The ongoing issue of the United States’s potential to default on its debt has caused a considerable amount of political debate, uncertain speculation and fear among consumers. There have been no concrete predictions as to what such a default would cause due to the extreme rarity of the event. According to the Chattanooga Times Free Press, the last default occurred in 1979.
The default took place when the U.S. Treasury failed to make an interest payment of $120 million on several bills. Three deadlines were missed, one at the end of April and two in the beginning of May. Although the payments were eventually made in full and the event was characterized as a “delay” rather than a default, the event did have lasting after-effects.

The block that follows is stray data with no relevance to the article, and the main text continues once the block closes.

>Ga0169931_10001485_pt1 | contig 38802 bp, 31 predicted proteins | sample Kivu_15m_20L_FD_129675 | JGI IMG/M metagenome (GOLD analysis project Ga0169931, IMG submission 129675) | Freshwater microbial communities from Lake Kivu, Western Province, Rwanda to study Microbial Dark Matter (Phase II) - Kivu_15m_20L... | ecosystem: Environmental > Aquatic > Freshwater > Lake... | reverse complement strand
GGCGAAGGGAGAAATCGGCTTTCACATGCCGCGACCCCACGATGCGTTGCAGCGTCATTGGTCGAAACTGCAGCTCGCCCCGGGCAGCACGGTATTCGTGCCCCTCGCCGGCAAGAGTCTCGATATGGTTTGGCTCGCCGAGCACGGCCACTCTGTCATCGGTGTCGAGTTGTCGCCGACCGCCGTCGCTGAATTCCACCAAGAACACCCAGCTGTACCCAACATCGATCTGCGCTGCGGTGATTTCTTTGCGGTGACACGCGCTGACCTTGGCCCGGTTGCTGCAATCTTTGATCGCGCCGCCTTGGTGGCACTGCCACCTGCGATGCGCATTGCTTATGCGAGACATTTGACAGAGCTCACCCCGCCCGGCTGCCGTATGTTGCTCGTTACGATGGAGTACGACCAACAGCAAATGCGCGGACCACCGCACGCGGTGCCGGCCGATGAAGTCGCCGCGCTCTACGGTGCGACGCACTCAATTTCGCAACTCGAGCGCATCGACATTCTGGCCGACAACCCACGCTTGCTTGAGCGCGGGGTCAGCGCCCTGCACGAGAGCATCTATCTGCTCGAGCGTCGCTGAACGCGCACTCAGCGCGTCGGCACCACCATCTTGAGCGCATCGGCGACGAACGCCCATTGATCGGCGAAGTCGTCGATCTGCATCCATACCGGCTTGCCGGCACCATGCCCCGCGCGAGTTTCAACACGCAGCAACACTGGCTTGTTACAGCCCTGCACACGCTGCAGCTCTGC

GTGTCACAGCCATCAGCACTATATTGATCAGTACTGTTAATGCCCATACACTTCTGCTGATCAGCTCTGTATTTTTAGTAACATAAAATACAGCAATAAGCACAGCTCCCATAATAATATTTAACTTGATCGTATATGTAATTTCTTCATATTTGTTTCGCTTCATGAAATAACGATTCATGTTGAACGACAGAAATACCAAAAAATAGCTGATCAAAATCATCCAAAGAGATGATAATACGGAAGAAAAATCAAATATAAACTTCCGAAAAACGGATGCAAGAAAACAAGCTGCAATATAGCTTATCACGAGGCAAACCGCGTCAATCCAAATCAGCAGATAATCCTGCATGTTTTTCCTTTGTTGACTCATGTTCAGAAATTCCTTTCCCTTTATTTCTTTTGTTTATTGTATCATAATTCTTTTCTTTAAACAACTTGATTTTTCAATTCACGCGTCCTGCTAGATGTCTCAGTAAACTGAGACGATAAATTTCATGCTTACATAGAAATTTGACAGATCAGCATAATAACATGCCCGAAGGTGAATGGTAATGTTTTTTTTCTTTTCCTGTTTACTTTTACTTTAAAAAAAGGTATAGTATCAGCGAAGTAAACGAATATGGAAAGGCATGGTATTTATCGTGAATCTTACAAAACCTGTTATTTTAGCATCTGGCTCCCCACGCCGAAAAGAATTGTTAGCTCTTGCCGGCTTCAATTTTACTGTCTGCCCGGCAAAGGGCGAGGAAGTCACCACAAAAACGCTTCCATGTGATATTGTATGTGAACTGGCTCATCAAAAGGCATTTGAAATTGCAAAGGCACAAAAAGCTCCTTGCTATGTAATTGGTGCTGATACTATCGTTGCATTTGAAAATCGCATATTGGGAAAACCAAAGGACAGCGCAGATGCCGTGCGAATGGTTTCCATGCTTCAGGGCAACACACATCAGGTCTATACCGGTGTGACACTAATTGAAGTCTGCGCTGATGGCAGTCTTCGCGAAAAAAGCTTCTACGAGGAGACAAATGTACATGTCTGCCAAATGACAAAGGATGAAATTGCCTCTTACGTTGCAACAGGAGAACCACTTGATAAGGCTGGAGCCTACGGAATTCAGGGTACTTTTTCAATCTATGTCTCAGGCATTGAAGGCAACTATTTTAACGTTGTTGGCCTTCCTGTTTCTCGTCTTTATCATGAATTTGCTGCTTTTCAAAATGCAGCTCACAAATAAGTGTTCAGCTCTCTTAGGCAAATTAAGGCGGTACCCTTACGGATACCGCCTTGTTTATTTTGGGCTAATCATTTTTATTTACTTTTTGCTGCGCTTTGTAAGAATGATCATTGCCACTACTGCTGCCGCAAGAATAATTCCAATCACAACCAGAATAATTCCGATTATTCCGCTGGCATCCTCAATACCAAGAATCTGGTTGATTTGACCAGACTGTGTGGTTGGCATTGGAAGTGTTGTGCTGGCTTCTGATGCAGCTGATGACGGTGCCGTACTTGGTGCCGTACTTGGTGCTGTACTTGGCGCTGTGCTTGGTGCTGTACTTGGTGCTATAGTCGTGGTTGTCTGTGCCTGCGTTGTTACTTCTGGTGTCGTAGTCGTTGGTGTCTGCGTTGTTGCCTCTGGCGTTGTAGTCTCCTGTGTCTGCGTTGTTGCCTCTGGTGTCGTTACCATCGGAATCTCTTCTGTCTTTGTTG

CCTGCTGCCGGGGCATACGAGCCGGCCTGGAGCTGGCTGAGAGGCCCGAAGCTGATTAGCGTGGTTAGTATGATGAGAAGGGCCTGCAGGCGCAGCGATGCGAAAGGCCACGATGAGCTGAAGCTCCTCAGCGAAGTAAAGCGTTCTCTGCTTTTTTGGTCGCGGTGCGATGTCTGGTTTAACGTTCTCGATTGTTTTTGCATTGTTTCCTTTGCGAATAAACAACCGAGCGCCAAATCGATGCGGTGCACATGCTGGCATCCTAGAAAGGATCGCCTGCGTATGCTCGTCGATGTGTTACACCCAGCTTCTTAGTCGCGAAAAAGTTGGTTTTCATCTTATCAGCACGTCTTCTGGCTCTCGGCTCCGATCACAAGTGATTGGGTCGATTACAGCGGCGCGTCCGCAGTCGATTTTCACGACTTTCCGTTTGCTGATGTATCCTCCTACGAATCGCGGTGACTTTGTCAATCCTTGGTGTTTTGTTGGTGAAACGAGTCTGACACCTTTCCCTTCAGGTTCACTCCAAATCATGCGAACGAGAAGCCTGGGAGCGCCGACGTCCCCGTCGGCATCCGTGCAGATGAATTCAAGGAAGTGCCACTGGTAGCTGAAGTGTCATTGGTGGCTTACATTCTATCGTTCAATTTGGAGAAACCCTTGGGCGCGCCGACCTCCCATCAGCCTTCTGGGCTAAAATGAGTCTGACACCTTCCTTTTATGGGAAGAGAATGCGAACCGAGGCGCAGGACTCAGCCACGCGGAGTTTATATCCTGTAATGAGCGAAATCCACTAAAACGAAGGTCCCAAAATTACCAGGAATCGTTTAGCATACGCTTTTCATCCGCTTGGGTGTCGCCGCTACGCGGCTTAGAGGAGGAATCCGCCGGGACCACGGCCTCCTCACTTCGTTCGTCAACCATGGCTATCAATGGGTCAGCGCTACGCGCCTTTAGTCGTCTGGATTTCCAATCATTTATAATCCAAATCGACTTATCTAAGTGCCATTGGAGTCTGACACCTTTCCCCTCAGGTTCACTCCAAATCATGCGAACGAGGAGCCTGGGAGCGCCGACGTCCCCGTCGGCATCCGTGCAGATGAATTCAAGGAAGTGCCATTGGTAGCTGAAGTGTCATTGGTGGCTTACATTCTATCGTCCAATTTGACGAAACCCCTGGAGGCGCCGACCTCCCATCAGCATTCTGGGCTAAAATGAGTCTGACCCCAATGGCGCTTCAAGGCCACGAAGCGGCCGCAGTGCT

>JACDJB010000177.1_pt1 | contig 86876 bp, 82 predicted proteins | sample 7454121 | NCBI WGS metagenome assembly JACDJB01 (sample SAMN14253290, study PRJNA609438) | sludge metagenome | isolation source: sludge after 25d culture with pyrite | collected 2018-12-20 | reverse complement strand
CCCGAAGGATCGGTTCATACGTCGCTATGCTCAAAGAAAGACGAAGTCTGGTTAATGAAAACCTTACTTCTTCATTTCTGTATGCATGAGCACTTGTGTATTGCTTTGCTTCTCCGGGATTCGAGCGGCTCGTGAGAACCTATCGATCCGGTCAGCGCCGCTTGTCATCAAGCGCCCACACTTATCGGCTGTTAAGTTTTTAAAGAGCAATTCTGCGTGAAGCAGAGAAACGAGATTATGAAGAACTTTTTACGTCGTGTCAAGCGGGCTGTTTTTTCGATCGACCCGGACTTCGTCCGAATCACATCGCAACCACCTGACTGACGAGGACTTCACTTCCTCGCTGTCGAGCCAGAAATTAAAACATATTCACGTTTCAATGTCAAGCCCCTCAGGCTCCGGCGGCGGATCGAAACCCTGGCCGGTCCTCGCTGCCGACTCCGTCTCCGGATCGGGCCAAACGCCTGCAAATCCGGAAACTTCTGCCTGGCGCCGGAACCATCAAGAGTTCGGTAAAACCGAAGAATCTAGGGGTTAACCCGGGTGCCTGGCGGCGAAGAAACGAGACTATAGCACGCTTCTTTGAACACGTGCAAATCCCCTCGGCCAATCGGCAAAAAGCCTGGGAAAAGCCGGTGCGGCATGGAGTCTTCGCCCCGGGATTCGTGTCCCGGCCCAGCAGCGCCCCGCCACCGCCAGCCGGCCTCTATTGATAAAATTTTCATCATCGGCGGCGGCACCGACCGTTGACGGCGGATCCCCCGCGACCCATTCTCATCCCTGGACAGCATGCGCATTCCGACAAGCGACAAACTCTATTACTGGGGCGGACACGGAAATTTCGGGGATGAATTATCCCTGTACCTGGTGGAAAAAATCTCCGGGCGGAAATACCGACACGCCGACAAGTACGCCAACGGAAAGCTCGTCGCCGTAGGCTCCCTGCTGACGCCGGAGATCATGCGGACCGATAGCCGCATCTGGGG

A report on the incident co-written by Terry Zivney and Richard Marcus stated that the incident affected just one percent of the U.S. debt but caused short-term interest rates to rise by 60 basis points. The government’s borrowing costs also rose by approximately $6 billion each year afterwards.
Regarding the current debt crisis, Associated Press reported on July 20 that the administration of President Barack Obama will be unable to pay the government’s bills without a debt ceiling increase.